incept

[ in-sept ]
/ ɪnˈsɛpt /
See synonyms for: incept / incepted on Thesaurus.com

verb (used with object)

to take in; ingest.

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Origin of incept

First recorded in 1560–70; from Latin inceptus, past participle of incipere “to begin, undertake,” equivalent to in- “in” + cep- (combining form of cap- “to take”) + -tus past participle suffix; the sense “to take in” by literal translation of prefix and base; see in-2, captive

OTHER WORDS FROM incept

in·cep·tor, noun
Dictionary.com Unabridged Based on the Random House Unabridged Dictionary, © Random House, Inc. 2021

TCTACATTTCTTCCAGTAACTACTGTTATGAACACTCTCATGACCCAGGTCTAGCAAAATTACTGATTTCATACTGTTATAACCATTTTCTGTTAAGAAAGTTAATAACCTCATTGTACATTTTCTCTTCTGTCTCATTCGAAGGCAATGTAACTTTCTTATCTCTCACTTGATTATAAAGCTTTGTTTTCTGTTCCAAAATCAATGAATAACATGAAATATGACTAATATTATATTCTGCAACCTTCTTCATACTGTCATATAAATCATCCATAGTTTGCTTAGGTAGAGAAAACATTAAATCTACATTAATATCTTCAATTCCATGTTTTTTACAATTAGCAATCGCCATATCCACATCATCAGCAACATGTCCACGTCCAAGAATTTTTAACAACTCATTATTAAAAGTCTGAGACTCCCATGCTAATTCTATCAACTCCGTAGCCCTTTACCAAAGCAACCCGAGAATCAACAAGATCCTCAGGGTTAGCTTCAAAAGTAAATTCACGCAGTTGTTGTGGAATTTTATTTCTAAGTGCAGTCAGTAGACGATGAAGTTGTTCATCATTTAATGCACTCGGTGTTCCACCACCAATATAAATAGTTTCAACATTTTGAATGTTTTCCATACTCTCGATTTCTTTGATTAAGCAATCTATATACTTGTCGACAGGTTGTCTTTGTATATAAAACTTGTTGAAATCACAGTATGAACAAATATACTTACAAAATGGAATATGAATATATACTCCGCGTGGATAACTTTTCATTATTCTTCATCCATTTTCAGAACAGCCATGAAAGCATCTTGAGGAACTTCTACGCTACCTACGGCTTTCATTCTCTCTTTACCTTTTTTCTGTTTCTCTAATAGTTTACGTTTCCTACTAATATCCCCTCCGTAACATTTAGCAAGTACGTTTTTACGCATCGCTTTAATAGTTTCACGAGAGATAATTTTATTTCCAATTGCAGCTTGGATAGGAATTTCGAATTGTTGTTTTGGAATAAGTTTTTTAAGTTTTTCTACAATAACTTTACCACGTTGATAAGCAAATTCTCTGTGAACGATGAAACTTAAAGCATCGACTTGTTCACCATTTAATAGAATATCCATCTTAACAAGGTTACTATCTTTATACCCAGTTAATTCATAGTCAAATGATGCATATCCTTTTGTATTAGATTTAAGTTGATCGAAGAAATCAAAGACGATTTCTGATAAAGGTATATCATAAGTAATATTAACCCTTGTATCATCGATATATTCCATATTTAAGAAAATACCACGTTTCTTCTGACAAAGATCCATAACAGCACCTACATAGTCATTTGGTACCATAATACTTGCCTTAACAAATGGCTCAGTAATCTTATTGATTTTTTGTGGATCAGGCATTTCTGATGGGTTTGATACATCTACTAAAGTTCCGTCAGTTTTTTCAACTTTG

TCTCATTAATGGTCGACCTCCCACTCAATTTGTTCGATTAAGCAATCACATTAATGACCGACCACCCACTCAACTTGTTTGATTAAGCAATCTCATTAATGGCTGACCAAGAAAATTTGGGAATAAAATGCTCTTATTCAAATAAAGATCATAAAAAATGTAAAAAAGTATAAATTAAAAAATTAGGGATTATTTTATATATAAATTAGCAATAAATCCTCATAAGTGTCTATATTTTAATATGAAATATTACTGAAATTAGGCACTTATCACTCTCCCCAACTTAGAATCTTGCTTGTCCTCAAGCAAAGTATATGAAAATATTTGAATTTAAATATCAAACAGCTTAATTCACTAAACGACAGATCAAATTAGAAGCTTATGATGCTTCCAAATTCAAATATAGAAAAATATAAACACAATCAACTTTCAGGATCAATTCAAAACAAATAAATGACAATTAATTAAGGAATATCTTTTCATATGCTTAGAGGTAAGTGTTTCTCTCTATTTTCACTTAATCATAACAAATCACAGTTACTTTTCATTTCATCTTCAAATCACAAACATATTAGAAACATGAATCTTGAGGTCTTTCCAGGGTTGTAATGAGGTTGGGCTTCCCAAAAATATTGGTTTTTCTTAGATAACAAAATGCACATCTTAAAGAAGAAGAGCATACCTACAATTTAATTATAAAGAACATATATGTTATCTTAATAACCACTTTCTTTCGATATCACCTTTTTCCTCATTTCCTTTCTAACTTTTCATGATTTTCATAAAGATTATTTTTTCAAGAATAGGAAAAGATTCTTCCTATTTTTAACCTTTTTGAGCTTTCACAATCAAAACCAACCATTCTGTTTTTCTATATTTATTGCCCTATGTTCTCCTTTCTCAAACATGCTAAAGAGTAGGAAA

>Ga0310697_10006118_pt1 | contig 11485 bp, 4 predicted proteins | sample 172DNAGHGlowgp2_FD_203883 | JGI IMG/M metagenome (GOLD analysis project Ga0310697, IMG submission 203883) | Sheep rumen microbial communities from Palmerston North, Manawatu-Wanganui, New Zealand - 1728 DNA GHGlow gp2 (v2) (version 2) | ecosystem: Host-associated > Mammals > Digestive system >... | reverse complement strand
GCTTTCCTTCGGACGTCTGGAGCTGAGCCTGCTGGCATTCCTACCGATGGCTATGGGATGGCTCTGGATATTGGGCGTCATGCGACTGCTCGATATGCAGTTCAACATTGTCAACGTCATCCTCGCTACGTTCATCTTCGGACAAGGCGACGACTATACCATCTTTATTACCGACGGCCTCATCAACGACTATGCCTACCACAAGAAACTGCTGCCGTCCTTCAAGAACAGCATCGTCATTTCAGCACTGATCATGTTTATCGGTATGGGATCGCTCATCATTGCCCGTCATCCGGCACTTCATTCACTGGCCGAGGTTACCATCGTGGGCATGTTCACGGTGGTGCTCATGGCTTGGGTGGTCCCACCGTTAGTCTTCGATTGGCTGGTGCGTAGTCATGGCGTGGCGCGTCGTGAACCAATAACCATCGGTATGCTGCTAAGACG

Example sentences from the Web for incept

  • The proceedings were terminated by a speech delivered by the presiding master in praise of the inceptor.

    The Grey Friars in Oxford|Andrew G. Little
  • He has been the inceptor often, and always a worker, in every public event in the town.

    Historic Fredericksburg|John T. Goolrick

British Dictionary definitions for incept

incept
/ (ɪnˈsɛpt) /

verb (tr)

(of organisms) to ingest (food)
British (formerly) to take a master's or doctor's degree at a university

noun

botany a rudimentary organ

Derived forms of incept

inceptor, noun

Word Origin for incept

C19: from Latin inceptus begun, attempted, from incipere to begin, take in hand, from in- ² + capere to take
Collins English Dictionary - Complete & Unabridged 2012 Digital Edition © William Collins Sons & Co. Ltd. 1979, 1986 © HarperCollins Publishers 1998, 2000, 2003, 2005, 2006, 2007, 2009, 2012